Machiavelli: A Biography


Product Details

$18.00  $16.74
Simon & Schuster
Publish Date
6.1 X 9.1 X 1.1 inches | 1.0 pounds

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About the Author

Miles J. Unger, a contributing writer to The New York Times and former managing editor of Art New England, is an art historian and the author of Magnifico, a biography of Lorenzo de'Medici. He lives in Massachusetts.


"A captivating biography of Italian philosopher and playwright Niccolo Machiavelli. . . . Lively, well-researched portrait of a master political strategist."

--"Kirkus Reviews "
"Unger skillfully narrates the details of a life led during one of the greatest periods of artistic, political, and literary activity in Western history. . . . [He] does a wonderful job of bringing Machiavelli to life."

--Alan Wolfe, "The New Republic

"This is a superb biography, of interest to anybody -- not just management consultants -- trying to get along in the contemporary world. . . . Unger is superb at providing context, so readers grasp how Machiavelli's thinking was received during his lifetime, how it has been interpreted/misinterpreted through the centuries, and how it offers meaning in the 21st century."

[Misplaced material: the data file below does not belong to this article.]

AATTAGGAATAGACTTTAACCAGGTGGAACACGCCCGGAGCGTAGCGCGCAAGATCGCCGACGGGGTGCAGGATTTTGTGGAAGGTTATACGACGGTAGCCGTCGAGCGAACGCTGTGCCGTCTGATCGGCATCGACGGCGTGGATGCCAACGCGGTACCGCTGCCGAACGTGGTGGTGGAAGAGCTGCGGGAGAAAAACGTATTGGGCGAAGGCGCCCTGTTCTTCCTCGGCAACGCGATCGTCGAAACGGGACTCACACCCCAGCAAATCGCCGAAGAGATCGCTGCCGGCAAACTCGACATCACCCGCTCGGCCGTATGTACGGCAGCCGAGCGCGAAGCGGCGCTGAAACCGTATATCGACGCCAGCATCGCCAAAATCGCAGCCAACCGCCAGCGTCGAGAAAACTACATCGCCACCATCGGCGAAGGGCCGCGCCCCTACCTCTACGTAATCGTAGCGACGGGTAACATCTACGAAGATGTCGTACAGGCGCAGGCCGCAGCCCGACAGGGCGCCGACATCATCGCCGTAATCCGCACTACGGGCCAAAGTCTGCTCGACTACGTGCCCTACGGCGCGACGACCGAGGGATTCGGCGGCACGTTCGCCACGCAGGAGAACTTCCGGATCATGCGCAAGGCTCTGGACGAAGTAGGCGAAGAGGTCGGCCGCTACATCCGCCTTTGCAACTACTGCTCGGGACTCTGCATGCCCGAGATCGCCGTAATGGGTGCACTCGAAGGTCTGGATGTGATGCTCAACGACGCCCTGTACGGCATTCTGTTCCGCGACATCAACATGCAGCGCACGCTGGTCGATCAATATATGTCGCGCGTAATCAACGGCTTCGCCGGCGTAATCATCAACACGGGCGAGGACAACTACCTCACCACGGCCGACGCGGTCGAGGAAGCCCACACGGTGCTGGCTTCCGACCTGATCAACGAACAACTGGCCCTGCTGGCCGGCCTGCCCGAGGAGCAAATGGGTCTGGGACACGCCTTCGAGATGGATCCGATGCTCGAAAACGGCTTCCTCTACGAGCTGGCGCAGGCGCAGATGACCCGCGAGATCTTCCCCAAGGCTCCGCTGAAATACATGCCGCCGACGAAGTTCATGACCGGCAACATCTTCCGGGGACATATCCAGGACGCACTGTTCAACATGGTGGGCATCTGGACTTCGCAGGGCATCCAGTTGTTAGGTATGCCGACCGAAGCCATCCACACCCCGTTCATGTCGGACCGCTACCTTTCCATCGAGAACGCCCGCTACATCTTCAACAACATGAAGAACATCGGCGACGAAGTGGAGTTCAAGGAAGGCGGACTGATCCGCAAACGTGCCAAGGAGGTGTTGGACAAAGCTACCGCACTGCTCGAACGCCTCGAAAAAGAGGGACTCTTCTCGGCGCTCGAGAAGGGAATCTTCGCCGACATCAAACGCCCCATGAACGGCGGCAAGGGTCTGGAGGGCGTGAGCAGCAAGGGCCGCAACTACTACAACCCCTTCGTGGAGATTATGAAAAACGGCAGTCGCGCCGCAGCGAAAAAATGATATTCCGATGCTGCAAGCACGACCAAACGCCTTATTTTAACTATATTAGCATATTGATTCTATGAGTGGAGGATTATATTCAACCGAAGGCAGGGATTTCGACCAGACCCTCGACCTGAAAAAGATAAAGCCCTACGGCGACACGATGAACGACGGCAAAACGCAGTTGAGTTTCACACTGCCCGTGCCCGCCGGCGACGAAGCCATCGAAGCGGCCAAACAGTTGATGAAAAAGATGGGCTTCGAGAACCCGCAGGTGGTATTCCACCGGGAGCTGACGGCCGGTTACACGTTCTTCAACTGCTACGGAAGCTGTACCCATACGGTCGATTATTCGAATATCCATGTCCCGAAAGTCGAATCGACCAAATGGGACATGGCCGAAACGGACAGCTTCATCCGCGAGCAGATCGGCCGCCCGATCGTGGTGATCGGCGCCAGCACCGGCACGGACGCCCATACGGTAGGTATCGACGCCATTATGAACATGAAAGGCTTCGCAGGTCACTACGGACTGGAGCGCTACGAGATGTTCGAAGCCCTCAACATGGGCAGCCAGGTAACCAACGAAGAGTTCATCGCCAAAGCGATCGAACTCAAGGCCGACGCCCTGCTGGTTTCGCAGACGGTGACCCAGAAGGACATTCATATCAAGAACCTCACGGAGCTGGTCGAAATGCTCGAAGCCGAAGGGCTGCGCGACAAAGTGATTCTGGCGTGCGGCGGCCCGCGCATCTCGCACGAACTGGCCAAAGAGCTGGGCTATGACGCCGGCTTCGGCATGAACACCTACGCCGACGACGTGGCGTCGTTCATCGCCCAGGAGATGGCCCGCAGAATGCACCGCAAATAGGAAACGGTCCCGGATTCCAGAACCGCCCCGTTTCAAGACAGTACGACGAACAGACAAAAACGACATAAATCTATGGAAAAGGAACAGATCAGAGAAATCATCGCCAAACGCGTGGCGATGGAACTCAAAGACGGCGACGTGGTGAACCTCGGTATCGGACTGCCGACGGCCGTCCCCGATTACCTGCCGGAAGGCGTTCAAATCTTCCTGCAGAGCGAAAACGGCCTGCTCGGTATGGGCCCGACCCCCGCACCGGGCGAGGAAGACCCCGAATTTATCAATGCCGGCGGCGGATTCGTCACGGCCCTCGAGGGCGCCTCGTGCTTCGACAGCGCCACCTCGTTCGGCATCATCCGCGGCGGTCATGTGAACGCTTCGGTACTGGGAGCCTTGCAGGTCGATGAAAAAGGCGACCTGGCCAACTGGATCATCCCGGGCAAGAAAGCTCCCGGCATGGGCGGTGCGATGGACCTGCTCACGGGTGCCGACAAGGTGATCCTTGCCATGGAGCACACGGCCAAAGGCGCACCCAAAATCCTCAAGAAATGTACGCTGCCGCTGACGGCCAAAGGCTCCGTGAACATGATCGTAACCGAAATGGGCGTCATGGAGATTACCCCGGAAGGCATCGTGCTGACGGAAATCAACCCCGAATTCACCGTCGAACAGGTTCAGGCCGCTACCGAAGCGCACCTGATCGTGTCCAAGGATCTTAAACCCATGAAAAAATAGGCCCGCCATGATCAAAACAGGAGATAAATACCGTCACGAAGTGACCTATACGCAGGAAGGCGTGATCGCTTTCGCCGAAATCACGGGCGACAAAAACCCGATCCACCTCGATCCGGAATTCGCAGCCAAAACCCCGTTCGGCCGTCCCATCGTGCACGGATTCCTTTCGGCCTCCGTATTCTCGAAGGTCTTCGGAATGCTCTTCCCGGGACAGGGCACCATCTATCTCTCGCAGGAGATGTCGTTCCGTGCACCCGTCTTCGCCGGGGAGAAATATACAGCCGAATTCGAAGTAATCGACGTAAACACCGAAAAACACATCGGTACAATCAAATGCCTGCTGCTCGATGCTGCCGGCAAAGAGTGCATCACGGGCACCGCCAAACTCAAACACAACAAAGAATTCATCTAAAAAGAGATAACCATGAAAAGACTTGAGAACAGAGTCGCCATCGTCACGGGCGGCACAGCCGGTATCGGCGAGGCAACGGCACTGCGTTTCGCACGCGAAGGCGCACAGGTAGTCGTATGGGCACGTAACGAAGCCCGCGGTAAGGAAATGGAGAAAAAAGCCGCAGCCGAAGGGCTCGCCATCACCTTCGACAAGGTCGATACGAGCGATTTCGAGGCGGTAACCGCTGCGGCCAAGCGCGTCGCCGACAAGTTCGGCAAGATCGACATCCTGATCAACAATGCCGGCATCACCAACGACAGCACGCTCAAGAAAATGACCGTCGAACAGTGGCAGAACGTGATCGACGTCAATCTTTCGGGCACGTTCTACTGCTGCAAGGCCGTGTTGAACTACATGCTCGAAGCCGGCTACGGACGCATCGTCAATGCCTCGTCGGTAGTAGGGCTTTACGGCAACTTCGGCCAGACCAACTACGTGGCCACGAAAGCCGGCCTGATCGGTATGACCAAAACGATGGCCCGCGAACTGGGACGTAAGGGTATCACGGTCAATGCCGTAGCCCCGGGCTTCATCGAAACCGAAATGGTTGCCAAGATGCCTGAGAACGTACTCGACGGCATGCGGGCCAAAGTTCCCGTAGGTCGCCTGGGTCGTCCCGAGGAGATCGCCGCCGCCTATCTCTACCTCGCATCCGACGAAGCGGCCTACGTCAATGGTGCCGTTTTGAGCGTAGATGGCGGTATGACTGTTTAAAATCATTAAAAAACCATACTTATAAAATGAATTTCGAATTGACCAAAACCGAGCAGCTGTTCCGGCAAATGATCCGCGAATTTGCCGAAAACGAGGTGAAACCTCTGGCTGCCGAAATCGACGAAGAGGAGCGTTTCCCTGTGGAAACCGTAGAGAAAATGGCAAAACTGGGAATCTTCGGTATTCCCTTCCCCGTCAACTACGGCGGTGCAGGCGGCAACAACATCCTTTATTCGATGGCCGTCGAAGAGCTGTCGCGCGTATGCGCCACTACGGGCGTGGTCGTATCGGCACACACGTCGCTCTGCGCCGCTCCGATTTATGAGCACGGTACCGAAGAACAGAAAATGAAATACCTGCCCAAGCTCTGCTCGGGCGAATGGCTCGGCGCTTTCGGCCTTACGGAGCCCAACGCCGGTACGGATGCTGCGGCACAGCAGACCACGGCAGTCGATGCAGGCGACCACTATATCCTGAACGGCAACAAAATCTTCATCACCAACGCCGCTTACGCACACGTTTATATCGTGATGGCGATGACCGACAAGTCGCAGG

--Steve Weinberg, "USA Today

"Excellent. . . . wonderfully readable."

--Jessica Warner, "National Post"
"A wonderful biography. . . . Unger includes details you didn't hear in World History 101, details that make fascinating reading and should put the book on the list of any history buff."

--John Monaghan, "The Providence Journal-Bulletin

"For most people, 'Machiavellian' means ruthless, the application of power without remorse. Thanks to a fascinating portrait by Miles J. Unger, the real Machiavelli comes across the centuries as something more: a man with whom many of us might like to spend a few hours in rich conversation."

--Repps Hudson, "St. Louis Post-Disptach

"An excellent analysis of the influential thinker and his renowned writings."


"A thoughtful and well-informed study of the life of the Florentine diplomat and government bureaucrat. . . . Unger presents a side of the cynical and jaded diplomat rarely known by even those who had read Machiavelli's notorious collection of practical and often amoral advice to the prospective ruler."

--Karl Rove